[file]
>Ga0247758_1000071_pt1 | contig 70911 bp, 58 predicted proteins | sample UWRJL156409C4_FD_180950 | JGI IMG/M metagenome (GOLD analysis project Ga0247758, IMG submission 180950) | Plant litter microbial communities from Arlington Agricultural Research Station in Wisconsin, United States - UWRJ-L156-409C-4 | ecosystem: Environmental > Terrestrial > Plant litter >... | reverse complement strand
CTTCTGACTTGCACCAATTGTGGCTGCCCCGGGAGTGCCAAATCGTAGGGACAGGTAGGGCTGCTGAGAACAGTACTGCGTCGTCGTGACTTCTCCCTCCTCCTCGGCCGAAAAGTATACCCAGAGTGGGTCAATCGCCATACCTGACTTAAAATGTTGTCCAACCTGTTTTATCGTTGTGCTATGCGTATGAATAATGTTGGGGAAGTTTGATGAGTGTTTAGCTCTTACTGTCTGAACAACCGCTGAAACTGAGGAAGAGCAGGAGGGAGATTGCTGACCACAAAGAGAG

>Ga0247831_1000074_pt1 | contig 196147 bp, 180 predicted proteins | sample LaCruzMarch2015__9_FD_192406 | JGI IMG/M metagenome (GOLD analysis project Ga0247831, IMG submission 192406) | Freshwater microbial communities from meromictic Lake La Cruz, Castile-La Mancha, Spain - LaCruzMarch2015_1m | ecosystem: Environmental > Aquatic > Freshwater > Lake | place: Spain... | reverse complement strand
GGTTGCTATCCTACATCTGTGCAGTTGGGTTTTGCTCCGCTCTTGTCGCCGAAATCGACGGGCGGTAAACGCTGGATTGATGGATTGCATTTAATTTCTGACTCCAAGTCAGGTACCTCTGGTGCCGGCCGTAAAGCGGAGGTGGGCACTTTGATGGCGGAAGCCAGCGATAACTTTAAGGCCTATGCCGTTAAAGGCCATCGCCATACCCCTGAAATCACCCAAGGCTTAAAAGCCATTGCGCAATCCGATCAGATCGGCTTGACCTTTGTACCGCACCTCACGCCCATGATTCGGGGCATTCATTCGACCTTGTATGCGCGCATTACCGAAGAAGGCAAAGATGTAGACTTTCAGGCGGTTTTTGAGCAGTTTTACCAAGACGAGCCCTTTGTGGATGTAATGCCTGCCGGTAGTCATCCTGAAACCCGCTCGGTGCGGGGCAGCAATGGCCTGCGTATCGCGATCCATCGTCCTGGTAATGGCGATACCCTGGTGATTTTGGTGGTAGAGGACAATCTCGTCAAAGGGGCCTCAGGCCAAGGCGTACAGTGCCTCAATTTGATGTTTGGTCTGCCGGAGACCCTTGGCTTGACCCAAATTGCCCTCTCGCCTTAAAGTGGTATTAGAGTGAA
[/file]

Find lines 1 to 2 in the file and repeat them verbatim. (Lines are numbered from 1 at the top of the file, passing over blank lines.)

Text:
>Ga0247758_1000071_pt1 | contig 70911 bp, 58 predicted proteins | sample UWRJL156409C4_FD_180950 | JGI IMG/M metagenome (GOLD analysis project Ga0247758, IMG submission 180950) | Plant litter microbial communities from Arlington Agricultural Research Station in Wisconsin, United States - UWRJ-L156-409C-4 | ecosystem: Environmental > Terrestrial > Plant litter >... | reverse complement strand
CTTCTGACTTGCACCAATTGTGGCTGCCCCGGGAGTGCCAAATCGTAGGGACAGGTAGGGCTGCTGAGAACAGTACTGCGTCGTCGTGACTTCTCCCTCCTCCTCGGCCGAAAAGTATACCCAGAGTGGGTCAATCGCCATACCTGACTTAAAATGTTGTCCAACCTGTTTTATCGTTGTGCTATGCGTATGAATAATGTTGGGGAAGTTTGATGAGTGTTTAGCTCTTACTGTCTGAACAACCGCTGAAACTGAGGAAGAGCAGGAGGGAGATTGCTGACCACAAAGAGAG